W. World Ins. v. Air Tech, Inc., 2019 U.S. Dist. LEXIS 53683, 2019 WL 1434666 (W.D. Va. Mar. 29, 2019)

In February of 2015, Air Tech, Inc. (“Air Tech”) entered into a subcontract with Hall’s Construction Corp. (“Hall’s Construction”) to supply a Solvent Recovery Chiller (the “Chiller”) as part of a construction project Hall’s Construction had undertaken for BAE Ordinance Systems, Inc. The Chiller was delivered and installed. Thereafter, the Chiller failed, which resulted in Hall’s Construction having to replace the Chiller. In February of 2017, Hall’s Construction sued Air Tech in state court (the “State Court Action”). In August of 2017, Hall’s Construction amended its complaint to add Johnson Controls, Inc. (“Johnson Controls”) as a defendant. Western World Insurance Company (“Western World”) had issued a commercial insurance policy to Air Tech with

JPMCCM 2010-C1 Aquia Office LLC v. Mosaic Aquia Owner, LLC, 101 Va. Cir. 34, 2019 Va. Cir. LEXIS 70 (Stafford Cnty. March 18, 2019)

In 2007, RAMCO Virginia Properties, LLC (“RAMCO Virginia”) launched the Aquia Office Center project (the “Project”) and bought the land to re-develop into a mixed-use development for office, retail, and residential space. On May 13, 2010, to attract businesses, RAMCO Virginia developed a Reciprocal Easement Agreement (“REA”) to govern property rights. The REA required the Project’s Administrator to maintain common areas. Under the REA, each business owner is charged with paying its fair portion of the common area maintenance (“CAM”) charges and abiding by the REA’s requirements for building and developing the property.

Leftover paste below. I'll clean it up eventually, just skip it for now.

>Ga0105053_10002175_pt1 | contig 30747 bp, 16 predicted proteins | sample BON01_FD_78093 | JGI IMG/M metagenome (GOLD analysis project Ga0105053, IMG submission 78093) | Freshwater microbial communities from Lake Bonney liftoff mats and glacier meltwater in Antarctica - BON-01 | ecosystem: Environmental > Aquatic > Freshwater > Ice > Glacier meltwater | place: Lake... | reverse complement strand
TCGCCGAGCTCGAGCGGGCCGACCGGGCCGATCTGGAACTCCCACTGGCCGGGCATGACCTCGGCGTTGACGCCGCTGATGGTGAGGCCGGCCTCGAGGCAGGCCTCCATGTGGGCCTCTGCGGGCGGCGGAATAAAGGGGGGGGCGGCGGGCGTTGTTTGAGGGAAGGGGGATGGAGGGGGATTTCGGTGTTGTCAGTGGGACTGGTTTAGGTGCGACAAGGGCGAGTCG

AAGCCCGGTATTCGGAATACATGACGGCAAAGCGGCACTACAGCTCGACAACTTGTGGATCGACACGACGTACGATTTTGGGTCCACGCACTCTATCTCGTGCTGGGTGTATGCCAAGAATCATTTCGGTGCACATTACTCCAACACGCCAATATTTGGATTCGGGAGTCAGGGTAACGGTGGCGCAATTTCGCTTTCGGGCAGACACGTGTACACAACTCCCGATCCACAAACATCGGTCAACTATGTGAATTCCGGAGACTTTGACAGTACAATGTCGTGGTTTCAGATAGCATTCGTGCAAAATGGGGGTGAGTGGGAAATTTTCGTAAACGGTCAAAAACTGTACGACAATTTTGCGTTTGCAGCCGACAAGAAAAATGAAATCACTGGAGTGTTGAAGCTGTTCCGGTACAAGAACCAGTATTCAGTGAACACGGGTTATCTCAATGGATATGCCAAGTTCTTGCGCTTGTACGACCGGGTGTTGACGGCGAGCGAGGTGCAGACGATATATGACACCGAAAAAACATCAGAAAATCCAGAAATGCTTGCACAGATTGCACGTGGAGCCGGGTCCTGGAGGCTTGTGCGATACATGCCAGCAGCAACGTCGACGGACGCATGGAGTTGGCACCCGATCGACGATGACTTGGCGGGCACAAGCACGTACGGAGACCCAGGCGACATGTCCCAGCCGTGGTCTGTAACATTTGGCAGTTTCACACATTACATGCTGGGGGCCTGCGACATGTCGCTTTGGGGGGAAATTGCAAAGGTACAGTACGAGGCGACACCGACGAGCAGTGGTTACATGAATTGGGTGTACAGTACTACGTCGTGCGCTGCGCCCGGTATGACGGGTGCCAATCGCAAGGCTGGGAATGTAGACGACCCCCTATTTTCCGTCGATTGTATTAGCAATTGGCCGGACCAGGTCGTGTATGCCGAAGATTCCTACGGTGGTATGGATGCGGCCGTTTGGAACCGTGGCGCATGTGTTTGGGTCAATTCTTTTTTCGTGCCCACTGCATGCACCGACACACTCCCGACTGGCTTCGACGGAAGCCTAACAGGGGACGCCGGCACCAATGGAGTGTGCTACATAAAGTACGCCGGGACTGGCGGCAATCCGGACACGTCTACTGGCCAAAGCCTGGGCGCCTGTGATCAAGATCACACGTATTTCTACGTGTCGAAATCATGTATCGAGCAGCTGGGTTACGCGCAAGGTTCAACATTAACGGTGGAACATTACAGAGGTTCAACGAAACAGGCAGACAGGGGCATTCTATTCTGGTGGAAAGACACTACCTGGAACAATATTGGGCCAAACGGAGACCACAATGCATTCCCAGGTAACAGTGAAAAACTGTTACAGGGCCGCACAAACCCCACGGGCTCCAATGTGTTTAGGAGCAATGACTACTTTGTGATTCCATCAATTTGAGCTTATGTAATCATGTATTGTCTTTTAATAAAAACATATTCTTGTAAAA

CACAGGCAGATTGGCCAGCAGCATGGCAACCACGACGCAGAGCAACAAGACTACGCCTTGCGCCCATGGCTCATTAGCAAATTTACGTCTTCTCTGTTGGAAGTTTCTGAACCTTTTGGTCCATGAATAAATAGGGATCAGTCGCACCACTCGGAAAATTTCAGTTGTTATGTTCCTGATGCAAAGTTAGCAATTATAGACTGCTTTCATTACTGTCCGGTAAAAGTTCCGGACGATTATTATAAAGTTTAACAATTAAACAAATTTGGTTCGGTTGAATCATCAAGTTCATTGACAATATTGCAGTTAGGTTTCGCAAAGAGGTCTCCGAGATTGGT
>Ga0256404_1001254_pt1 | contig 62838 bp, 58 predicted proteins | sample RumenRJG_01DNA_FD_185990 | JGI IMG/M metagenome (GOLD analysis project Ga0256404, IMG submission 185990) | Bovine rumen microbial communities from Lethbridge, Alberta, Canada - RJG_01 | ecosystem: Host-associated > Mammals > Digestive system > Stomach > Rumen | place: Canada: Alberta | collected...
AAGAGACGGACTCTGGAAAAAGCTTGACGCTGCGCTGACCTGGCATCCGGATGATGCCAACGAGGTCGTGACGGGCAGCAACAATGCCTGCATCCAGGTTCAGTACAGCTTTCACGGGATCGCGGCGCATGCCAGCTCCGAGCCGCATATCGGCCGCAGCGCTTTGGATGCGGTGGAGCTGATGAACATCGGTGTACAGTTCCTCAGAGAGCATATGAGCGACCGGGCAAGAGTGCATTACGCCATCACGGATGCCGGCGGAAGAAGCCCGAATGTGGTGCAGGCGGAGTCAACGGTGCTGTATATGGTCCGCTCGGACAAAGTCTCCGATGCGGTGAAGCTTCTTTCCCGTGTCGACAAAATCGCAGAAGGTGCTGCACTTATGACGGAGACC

Source America v. United States Dep’t of Educ., 368 F. Supp. 3d 974 (E.D. Va. March 15, 2019)

The dispute revolves around the procurement of a contract for services to be performed in The Department of the Army’s (“Army”) dining facilities at Fort Riley, Kansas. The Army contracts for two different types of services in its dining facilities, Full Food Services (“FFS”) and Dining Facility Attendant (“DFA”) services. The Army defines FFS as “a contract that covers those activities that comprise the full operation of an Army dining facility” and DFA services as “those activities required to perform janitorial and custodial duties within dining facilities.” In 2006, the Army awarded the Kansas Department for Children and Families (“Kansas”) a FFS contract pursuant to the Randolph-Sheppard Act (“RSA”). As required by the RSA, Kansas awarded the contract to a blind vendor. In 2011, the Army awarded Kansas a follow-up contract for the provision of FFS that was scheduled to expire in August 2015. Thereafter, the Army determined that it no longer needed a FFS contract because Army soldiers could perform the duties. However, because Army regulations prohibit soldiers from performing DFA services, the Army was required to contract out DFA services.

Marines Plumbing, LLC v. Durbin, 2019 Va. Cir. LEXIS 43 (Fairfax Cnty. Cir. Ct. Mar. 14, 2019)

Marines Plumbing, LLC (“MP”) performed plumbing repair work on the Defendants’ property and the Defendants did not pay for the repair work. The Defendants’ property is subject to a Deed of Trust securing a loan, which was recorded prior to the plumbing repair work performed by MP. On April 18, 2018, MP recorded a memorandum of lien against the Defendants’ property. On October 17, 2018, MP filed a complaint to enforce the lien. The Defendants moved to dismiss the complaint, arguing that it was fatally deficient due to its failure to name necessary parties, i.e. the two trustees and the lender.